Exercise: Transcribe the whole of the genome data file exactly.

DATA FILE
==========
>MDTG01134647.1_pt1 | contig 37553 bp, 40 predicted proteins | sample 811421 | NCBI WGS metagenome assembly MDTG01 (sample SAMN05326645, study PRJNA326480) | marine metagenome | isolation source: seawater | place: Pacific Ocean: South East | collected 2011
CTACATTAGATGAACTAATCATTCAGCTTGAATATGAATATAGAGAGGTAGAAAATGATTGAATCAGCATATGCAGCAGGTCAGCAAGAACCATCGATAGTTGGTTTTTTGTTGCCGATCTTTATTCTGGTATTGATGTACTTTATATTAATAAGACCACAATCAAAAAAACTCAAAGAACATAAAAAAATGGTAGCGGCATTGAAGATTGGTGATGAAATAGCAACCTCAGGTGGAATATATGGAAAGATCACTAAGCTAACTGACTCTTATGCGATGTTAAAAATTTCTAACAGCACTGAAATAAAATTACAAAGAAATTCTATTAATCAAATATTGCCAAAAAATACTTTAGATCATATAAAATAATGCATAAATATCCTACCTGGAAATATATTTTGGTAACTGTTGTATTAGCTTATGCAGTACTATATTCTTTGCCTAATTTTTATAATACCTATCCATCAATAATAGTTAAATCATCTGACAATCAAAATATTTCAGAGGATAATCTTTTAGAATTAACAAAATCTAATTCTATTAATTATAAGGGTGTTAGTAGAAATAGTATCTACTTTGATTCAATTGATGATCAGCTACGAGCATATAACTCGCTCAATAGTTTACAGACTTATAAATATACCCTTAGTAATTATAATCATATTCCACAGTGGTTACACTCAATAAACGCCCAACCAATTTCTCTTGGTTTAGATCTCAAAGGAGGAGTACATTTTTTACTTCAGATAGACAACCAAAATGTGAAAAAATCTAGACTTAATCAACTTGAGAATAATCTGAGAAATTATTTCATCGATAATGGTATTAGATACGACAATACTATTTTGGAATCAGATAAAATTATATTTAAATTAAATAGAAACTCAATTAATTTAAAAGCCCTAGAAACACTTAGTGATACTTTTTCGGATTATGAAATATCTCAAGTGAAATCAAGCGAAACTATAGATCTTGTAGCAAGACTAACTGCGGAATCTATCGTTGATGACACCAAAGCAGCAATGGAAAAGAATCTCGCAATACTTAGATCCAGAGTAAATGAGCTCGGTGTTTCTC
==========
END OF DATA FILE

>MDTG01134647.1_pt1 | contig 37553 bp, 40 predicted proteins | sample 811421 | NCBI WGS metagenome assembly MDTG01 (sample SAMN05326645, study PRJNA326480) | marine metagenome | isolation source: seawater | place: Pacific Ocean: South East | collected 2011
CTACATTAGATGAACTAATCATTCAGCTTGAATATGAATATAGAGAGGTAGAAAATGATTGAATCAGCATATGCAGCAGGTCAGCAAGAACCATCGATAGTTGGTTTTTTGTTGCCGATCTTTATTCTGGTATTGATGTACTTTATATTAATAAGACCACAATCAAAAAAACTCAAAGAACATAAAAAAATGGTAGCGGCATTGAAGATTGGTGATGAAATAGCAACCTCAGGTGGAATATATGGAAAGATCACTAAGCTAACTGACTCTTATGCGATGTTAAAAATTTCTAACAGCACTGAAATAAAATTACAAAGAAATTCTATTAATCAAATATTGCCAAAAAATACTTTAGATCATATAAAATAATGCATAAATATCCTACCTGGAAATATATTTTGGTAACTGTTGTATTAGCTTATGCAGTACTATATTCTTTGCCTAATTTTTATAATACCTATCCATCAATAATAGTTAAATCATCTGACAATCAAAATATTTCAGAGGATAATCTTTTAGAATTAACAAAATCTAATTCTATTAATTATAAGGGTGTTAGTAGAAATAGTATCTACTTTGATTCAATTGATGATCAGCTACGAGCATATAACTCGCTCAATAGTTTACAGACTTATAAATATACCCTTAGTAATTATAATCATATTCCACAGTGGTTACACTCAATAAACGCCCAACCAATTTCTCTTGGTTTAGATCTCAAAGGAGGAGTACATTTTTTACTTCAGATAGACAACCAAAATGTGAAAAAATCTAGACTTAATCAACTTGAGAATAATCTGAGAAATTATTTCATCGATAATGGTATTAGATACGACAATACTATTTTGGAATCAGATAAAATTATATTTAAATTAAATAGAAACTCAATTAATTTAAAAGCCCTAGAAACACTTAGTGATACTTTTTCGGATTATGAAATATCTCAAGTGAAATCAAGCGAAACTATAGATCTTGTAGCAAGACTAACTGCGGAATCTATCGTTGATGACACCAAAGCAGCAATGGAAAAGAATCTCGCAATACTTAGATCCAGAGTAAATGAGCTCGGTGTTTCTC